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A Visual Database Gallery In Pure CSS

css / galleries

Estimated reading time: 2 minutes, 48 seconds

This article was inspired by one of my continuing education students, who delivered a final project with the effect you see above. His version used , but I realized the same result could be achieved in pure CSS.

This effect is best suited to a group of two dozen items or less. The goal is to filter the items by type, just as a true database would, only visually. In the example above, I’ve used travel photographs by Trey Radcliff.

The gallery images could be organized in almost any way you wish: I’ve contained the photographs in a figure element, but an unordered list or div could work equally well. Each image receives a class that identifies it as being a member of a particular set. As the class is only used as a CSS reference, and not as an actual style: an HTML5 data attribute could be equally effective.

The interesting part of the code lies immediately above the images. HTML5 allows to be placed anywhere, so we can add a series of radio buttons with matching <label> tags immediately above the <img> elements. The for attribute on each <label> will turn the associated radio button with a matching id value on and off; as the buttons all share the same name value, activation of one button will turn the others off.

<input type="radio" name="zoom" id="france"><label for="france">France</label>
<input type="radio" name="zoom" id="japan"><label for="japan">Japan</label>
<input type="radio" name="zoom" id="us"><label for="us">United States</label>
 
<figure id="zoom-gallery">
<img src="central-park-in-fall.jpg" alt="Central Park In Fall" class="us">
<img src="kyoto-bamboo-walk.jpg" alt="Kyoto bamboo walk" class="japan">
<img src="kyoto-forest-walk.jpg" alt="Kyoto forest walk" class="japan">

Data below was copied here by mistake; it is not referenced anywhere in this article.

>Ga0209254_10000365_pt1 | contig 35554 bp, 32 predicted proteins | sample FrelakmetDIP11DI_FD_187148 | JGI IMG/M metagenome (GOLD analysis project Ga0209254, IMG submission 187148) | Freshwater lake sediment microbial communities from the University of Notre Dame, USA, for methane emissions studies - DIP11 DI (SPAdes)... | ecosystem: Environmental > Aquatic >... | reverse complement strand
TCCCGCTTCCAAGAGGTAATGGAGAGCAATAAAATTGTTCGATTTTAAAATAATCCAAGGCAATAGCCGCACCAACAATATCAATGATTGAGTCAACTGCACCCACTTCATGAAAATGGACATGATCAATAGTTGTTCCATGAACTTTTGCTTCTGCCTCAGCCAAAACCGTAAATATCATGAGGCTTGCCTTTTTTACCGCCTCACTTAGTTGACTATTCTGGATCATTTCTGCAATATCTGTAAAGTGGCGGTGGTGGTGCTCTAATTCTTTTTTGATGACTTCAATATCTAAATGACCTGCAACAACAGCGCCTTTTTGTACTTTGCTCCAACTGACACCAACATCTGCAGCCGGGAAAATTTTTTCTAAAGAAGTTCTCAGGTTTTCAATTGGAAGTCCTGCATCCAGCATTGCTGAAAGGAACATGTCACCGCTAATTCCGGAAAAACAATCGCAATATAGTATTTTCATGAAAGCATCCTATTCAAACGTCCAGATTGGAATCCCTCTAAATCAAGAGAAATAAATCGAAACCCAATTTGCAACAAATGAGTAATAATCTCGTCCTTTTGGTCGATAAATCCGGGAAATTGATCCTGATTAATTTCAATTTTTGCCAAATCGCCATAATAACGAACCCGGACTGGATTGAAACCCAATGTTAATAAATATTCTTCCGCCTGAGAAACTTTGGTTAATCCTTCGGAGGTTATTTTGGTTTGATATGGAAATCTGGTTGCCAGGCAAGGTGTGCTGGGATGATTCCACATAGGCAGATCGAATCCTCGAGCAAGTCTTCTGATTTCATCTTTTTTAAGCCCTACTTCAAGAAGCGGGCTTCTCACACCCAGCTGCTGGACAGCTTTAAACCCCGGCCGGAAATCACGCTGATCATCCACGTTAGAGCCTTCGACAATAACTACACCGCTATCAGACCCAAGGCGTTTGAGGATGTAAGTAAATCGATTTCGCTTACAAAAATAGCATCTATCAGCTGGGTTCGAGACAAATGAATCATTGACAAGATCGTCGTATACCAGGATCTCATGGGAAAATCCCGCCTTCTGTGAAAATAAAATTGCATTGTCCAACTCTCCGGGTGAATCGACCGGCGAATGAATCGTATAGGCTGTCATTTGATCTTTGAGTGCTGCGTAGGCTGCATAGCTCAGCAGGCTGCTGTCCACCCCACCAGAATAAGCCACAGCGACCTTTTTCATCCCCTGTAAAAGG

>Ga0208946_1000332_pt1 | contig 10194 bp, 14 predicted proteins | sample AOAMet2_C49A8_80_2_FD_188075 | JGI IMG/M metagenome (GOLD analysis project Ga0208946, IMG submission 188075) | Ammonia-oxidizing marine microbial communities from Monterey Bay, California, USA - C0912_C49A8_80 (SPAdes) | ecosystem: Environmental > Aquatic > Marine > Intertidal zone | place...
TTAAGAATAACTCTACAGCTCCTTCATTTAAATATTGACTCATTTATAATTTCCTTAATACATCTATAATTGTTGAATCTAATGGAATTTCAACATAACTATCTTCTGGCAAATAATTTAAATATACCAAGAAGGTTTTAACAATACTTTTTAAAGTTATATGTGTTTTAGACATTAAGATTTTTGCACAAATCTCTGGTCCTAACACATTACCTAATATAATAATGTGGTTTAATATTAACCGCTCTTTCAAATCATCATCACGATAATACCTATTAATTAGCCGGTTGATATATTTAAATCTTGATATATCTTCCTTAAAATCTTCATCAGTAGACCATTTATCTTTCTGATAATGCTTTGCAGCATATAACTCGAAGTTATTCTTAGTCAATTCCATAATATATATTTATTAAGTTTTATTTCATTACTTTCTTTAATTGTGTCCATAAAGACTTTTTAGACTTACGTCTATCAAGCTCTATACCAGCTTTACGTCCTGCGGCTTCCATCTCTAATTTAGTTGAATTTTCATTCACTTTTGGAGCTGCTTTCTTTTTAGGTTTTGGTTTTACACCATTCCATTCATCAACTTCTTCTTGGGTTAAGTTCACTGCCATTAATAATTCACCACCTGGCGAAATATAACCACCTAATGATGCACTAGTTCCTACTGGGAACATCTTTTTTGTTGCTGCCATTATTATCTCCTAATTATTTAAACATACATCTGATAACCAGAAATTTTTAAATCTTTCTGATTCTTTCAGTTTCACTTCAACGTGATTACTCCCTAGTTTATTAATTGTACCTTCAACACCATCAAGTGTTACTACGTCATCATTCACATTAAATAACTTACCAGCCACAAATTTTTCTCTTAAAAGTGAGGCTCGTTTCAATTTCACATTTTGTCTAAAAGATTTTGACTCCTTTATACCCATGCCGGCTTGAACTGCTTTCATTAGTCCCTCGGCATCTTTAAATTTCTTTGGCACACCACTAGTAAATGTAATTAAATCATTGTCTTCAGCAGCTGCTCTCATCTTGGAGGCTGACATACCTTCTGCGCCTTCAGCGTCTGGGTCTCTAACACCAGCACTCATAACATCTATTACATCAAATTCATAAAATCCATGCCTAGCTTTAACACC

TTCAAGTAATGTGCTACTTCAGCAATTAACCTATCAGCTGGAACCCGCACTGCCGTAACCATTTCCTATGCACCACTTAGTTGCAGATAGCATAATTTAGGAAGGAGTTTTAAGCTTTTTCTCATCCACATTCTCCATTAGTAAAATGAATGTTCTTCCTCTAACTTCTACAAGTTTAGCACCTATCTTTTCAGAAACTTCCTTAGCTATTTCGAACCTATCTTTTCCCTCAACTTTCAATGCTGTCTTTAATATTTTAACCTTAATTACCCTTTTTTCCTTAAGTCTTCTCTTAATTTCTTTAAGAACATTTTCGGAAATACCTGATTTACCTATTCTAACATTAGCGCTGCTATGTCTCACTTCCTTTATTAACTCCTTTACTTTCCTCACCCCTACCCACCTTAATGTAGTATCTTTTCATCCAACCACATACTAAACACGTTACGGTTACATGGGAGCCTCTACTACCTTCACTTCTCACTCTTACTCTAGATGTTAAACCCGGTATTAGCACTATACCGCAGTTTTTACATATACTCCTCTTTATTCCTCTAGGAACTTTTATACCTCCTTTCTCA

<img src="paris-reflected.jpg" alt="Paris reflected" class="france">
<img src="paris-skyline.jpg" alt="Paris skyline" class="france">
<img src="yosemite-clouds.jpg"" alt="Yosemite clouds" class="us">
</figure>

Now for the CSS. We’ll start with a basic setup:

figure#zoom-gallery { margin: 0; padding: 0; }
figure#zoom-gallery img {  width: 40%; max-width: 300px; margin: 3%; transition: .7s all ease-in-out; } 
label { color: #fff; font-family: Futura, Arial, sans-serif; padding: 1em; }

(I’ve removed vendor prefixes from the code to keep it clean.)

Starting with a variation of the :checked CSS I have talked about previously, we add a sibling selector to zoom images in a particular set. I’ll show one example, for the photographs taken in Japan:

input#japan:checked ~ figure img.japan { transform: scale(1.1); }

At the same time, we want to diminish any images in the gallery that are not in that particular set. Appropriately enough, we use the :not selector. Again, for the photographs from taken fro Japan:

input#japan:checked ~ figure img:not(.japan) { transform: scale(0.9); opacity: 0.6; }

Optionally, you can hide the radio buttons by setting them to display: none, leveraging the of the label elements to allow the :checked declarations to operate regardless. If you add this, it makes sense to place a :hover effect on the labels to make it clear that they act as links:

input[type="radio"] { display: none; }
label:hover { cursor: pointer; }

While there are many possible improvements that could be made – I’ve added an animated box-shadow to the image elements – that’s essentially it. The only downside to this approach versus a JavaScript solution is that it does not scale, but that’s not an issue when the number of elements is small and unchanging. Play with the code behind this gallery on Codepen

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